Tuesday, August 16, 2011

Pakistan's ISI is Stepping Up

As you read these words, Al Qaeda and the Taliban—with orders from Pakistan's Inter-Services Intelligence (ISI)—are stepping up their terrorist activities in Afghanistan. They know that the Americans are confused and uncertain about both the short and long-term future of the war. They know that President Obama is reviewing America's policy in Afghanistan. They know that if they are able to successfully mount vicious attacks to kill Americans and Europeans in Afghanistan, they can pressure America to become discouraged and to forget about the war in Afghanistan. To this purpose, they are skillfully exploiting the American media for free and to their own advantage. That is why the month of October 2009 was one of the deadliest months since the beginning of the war. 

The war in Afghanistan is taking a toll on us. We are tired and confused and disillusioned, because we don't see any light at the end of the tunnel. Statements such as "Afghanistan is the graveyard of superpowers," are made more often in the news lately, as an excuse for our problems in Afghanistan. As an Afghan, I can assure you that Afghanistan is not the graveyard of the superpowers. In the case of the Soviet Union, if Afghans were to accept that honor, make no mistake that it was only because we as a nation fought together with everything we had against the Soviets, and in point of fact, the whole world was helping us as well. 

By contrast, when the United States went to Afghanistan in 2001, perhaps 80% of the people in Afghanistan supported them. Within two and a half months, the US flag was waving even on the top of the Taliban compound. Tens of thousands of Afghan soldiers belonging to the Northern Alliance were poised to follow the Taliban and Bin Laden anywhere they had to in order to bring them to justice, free of charge. Unfortunately, and sadly, the United States, heavily influenced by Pakistan and General Musharraf, rejected their aid. When we had Bin Laden cornered in Tora Bora, even then we did not use the help of the Northern Alliance. Instead, we used the same local forces that previously were with the Taliban and ISI. That is exactly why Bin Laden escaped. Wasn't capturing Bin Laden the reason we went to Afghanistan in the first place? We are not losing the war in Afghanistan because the Taliban are making the biggest IEDs. We are losing because we made huge mistakes and we are paying the price for it now.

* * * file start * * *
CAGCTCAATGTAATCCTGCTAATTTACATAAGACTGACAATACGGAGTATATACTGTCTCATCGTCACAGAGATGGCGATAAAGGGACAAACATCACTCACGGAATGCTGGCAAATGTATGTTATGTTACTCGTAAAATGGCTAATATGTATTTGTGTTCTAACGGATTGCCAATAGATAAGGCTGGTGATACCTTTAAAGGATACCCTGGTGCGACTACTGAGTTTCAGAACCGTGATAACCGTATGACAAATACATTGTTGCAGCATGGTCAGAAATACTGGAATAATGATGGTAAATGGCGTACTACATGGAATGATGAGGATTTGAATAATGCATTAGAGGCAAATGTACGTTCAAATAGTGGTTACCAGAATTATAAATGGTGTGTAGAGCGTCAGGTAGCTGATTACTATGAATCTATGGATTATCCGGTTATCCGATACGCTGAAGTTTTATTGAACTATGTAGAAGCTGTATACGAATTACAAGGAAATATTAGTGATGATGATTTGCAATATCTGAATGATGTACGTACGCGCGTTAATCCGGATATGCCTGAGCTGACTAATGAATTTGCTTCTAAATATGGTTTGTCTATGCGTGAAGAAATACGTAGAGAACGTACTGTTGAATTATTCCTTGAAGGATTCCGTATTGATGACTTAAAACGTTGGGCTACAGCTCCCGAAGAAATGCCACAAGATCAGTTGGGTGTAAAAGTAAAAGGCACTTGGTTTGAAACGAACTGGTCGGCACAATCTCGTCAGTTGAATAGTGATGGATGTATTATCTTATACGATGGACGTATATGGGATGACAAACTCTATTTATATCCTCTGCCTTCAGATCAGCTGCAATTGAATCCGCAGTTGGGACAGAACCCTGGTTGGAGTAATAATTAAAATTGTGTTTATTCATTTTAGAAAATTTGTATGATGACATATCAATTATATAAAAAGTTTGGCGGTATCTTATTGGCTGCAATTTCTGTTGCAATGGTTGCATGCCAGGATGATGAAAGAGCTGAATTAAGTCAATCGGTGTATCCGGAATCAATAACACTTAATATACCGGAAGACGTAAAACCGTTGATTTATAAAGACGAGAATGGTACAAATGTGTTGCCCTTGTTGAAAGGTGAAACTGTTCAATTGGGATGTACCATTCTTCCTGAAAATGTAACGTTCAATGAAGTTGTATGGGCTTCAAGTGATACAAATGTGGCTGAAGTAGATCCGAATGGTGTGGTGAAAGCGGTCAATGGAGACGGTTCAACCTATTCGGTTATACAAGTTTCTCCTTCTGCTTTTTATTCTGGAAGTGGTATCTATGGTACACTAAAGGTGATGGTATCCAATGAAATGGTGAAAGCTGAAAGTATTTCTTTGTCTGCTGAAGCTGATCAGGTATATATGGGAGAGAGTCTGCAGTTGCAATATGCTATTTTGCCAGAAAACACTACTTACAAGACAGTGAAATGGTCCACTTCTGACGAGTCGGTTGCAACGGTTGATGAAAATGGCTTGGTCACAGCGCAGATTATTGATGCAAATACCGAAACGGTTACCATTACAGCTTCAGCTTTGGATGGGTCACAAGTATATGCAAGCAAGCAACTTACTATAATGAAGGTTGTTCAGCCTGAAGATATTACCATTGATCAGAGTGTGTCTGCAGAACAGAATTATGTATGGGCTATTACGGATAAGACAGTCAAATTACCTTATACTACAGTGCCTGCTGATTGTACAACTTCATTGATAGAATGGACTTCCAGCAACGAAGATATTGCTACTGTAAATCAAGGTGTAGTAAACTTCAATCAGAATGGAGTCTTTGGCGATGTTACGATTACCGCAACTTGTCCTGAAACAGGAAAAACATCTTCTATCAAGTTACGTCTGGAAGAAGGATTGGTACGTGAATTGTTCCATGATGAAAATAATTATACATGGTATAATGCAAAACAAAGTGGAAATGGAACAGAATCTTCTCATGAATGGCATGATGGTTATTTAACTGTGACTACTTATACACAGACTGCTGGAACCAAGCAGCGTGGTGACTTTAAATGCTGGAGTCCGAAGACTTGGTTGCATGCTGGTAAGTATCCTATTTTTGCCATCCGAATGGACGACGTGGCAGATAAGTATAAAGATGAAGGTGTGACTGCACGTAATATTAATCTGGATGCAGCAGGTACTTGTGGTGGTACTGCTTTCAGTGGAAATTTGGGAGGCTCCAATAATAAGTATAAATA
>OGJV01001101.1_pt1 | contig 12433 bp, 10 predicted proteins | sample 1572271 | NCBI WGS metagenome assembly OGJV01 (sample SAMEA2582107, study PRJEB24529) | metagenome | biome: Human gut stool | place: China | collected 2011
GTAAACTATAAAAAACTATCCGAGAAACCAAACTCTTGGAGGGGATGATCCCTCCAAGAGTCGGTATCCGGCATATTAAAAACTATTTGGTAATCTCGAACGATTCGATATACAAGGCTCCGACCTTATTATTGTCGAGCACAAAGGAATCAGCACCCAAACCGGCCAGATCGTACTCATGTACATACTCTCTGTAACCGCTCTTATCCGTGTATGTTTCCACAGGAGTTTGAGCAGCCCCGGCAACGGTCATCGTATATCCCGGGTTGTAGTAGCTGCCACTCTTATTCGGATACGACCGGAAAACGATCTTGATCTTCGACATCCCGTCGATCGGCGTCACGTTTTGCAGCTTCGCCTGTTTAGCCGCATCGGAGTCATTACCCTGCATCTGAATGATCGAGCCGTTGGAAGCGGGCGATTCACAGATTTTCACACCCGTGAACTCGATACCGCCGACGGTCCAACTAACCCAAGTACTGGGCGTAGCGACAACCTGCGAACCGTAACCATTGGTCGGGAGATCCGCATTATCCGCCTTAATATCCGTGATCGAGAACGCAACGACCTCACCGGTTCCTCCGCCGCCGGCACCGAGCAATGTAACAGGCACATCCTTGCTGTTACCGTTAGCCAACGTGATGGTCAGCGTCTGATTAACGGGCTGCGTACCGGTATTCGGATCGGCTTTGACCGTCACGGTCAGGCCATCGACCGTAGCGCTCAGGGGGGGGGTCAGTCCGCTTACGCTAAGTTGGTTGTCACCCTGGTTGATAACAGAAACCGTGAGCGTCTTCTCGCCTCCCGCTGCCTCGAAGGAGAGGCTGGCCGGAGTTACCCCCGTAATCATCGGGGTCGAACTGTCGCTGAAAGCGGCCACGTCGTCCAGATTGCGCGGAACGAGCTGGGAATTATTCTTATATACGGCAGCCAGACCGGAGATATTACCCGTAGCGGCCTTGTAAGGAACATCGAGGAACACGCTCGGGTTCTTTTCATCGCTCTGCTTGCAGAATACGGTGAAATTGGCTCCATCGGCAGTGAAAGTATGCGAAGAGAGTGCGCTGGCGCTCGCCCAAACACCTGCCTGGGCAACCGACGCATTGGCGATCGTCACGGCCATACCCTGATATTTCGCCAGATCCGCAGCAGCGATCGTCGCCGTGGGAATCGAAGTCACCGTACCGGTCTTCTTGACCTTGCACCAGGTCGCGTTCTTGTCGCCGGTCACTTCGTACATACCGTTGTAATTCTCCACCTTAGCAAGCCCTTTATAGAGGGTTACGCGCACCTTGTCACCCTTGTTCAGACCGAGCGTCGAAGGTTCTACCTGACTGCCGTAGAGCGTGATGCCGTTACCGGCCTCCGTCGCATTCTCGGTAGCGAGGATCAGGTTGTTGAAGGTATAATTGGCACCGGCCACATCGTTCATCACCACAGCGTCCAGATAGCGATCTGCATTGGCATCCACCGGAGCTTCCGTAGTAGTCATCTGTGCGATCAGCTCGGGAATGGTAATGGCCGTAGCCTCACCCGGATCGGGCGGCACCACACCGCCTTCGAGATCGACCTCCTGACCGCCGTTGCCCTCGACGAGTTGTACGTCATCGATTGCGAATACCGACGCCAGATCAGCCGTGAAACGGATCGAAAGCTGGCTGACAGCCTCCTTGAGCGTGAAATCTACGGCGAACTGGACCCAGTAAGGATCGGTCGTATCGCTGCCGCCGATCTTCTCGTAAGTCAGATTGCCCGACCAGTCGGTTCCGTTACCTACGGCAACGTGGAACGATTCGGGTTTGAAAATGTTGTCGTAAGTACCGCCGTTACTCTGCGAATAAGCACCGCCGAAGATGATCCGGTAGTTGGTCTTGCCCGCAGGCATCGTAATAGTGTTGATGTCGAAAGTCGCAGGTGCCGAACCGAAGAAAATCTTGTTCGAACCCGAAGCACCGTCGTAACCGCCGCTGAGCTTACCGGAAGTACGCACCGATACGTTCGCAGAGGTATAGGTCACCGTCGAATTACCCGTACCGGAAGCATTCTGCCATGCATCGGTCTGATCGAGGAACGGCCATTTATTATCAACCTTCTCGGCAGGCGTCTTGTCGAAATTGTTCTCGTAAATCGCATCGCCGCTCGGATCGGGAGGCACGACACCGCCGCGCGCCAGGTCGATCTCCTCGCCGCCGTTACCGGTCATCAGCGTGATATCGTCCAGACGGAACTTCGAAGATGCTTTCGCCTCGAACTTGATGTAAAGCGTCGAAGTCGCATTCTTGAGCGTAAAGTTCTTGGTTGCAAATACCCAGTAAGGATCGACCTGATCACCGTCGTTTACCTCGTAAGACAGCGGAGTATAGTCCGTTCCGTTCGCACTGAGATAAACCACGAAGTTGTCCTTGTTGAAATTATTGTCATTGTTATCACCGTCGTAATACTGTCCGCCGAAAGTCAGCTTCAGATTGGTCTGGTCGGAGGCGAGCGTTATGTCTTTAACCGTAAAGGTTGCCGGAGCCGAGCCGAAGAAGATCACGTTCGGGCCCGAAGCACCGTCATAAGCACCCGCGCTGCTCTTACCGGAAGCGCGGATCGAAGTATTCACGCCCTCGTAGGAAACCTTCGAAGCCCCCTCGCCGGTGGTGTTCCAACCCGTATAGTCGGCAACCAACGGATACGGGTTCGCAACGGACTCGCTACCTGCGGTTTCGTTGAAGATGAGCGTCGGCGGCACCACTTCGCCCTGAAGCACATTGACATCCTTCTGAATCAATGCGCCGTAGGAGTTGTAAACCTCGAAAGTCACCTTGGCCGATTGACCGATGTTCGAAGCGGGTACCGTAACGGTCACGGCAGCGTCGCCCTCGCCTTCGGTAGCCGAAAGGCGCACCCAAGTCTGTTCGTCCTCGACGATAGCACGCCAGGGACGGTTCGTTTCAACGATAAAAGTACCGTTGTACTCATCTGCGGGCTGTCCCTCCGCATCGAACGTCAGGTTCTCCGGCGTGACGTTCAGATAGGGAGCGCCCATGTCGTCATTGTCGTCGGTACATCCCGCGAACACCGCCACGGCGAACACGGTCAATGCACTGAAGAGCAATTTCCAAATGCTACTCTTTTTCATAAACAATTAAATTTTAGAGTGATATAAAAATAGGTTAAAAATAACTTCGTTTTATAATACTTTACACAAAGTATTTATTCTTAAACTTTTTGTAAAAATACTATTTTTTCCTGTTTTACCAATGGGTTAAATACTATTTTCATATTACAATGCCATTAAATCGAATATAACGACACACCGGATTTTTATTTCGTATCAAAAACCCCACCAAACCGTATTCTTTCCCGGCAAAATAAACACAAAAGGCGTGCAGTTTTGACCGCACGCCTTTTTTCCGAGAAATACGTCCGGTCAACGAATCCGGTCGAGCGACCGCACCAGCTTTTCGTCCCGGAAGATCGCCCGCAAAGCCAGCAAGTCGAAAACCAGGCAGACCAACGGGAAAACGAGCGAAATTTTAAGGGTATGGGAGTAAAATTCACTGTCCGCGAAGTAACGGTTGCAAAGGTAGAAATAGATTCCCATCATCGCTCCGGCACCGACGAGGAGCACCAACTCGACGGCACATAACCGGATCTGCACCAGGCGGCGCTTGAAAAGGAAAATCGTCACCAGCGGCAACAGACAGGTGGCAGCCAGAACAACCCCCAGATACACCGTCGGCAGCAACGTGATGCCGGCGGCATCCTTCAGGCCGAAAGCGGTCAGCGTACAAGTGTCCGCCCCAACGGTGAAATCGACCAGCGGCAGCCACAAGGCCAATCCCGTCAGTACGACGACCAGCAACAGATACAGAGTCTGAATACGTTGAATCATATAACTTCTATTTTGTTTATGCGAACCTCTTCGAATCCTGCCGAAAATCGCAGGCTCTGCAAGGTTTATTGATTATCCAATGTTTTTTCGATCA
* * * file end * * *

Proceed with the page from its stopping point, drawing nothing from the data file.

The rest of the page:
Can we turn this war around? Easily! To do so, we need to take action swiftly and pervasively. No, we don't need any more troop surges. We have already had too many. We need to change our policies. Here is what we need to do in order to win: (1) Pull American and NATO forces from the front line. (2) Allow the Afghans to take over. Re-enlist the same Afghans who were fighting against the Taliban before 9/11. Help them financially and with weapons. We need about 200,000 of them to replace American and NATO forces. Give them the privilege to clean their own country from the germ of the Taliban and Bin Laden. It is their country, and they will clean it. (3) We need to cut the poppies to the last plant. It is critical that we realize and understand that opium is the reason for this war. (4) We must absolutely stop talking about sharing the government with the Taliban. This is the biggest mistake we have made from day one of the war in Afghanistan. 

Instead of engaging the help of the Afghan people and pounding the Taliban out of existence, we coined the term "moderate Taliban" and started to share the government with them. We confused the Afghan people. Today, 90% of Afghans think that the US is in league with the Taliban and Al Qaeda. Afghans also believe that if the US wants to capture Bin Laden, we can do it easily, and that the only reason that we have not done so is that Bin Laden is with us. The Afghan people believe that Americans will soon leave and then the Taliban will come back with a deadly vengeance. They fear for their lives—and rightly so—and therefore they will not dare to side against the Taliban. We need to regain their trust. If we fail to do all of the things I have listed in this article, we could send a million more troops and it would not do one bit of good. Soon the US will leave Afghanistan just like the Russians, broken and frustrated.

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